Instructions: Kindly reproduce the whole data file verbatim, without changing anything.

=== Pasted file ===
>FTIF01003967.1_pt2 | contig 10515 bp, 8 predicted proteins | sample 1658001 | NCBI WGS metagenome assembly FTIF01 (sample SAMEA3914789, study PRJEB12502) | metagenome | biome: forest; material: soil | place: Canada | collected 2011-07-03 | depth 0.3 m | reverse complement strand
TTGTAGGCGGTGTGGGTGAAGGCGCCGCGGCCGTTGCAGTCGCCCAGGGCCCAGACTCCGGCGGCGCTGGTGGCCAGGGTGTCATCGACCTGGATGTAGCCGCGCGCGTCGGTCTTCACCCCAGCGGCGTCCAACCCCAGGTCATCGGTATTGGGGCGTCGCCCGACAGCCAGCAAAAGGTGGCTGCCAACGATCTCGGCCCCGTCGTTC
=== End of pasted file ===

>FTIF01003967.1_pt2 | contig 10515 bp, 8 predicted proteins | sample 1658001 | NCBI WGS metagenome assembly FTIF01 (sample SAMEA3914789, study PRJEB12502) | metagenome | biome: forest; material: soil | place: Canada | collected 2011-07-03 | depth 0.3 m | reverse complement strand
TTGTAGGCGGTGTGGGTGAAGGCGCCGCGGCCGTTGCAGTCGCCCAGGGCCCAGACTCCGGCGGCGCTGGTGGCCAGGGTGTCATCGACCTGGATGTAGCCGCGCGCGTCGGTCTTCACCCCAGCGGCGTCCAACCCCAGGTCATCGGTATTGGGGCGTCGCCCGACAGCCAGCAAAAGGTGGCTGCCAACGATCTCGGCCCCGTCGTTC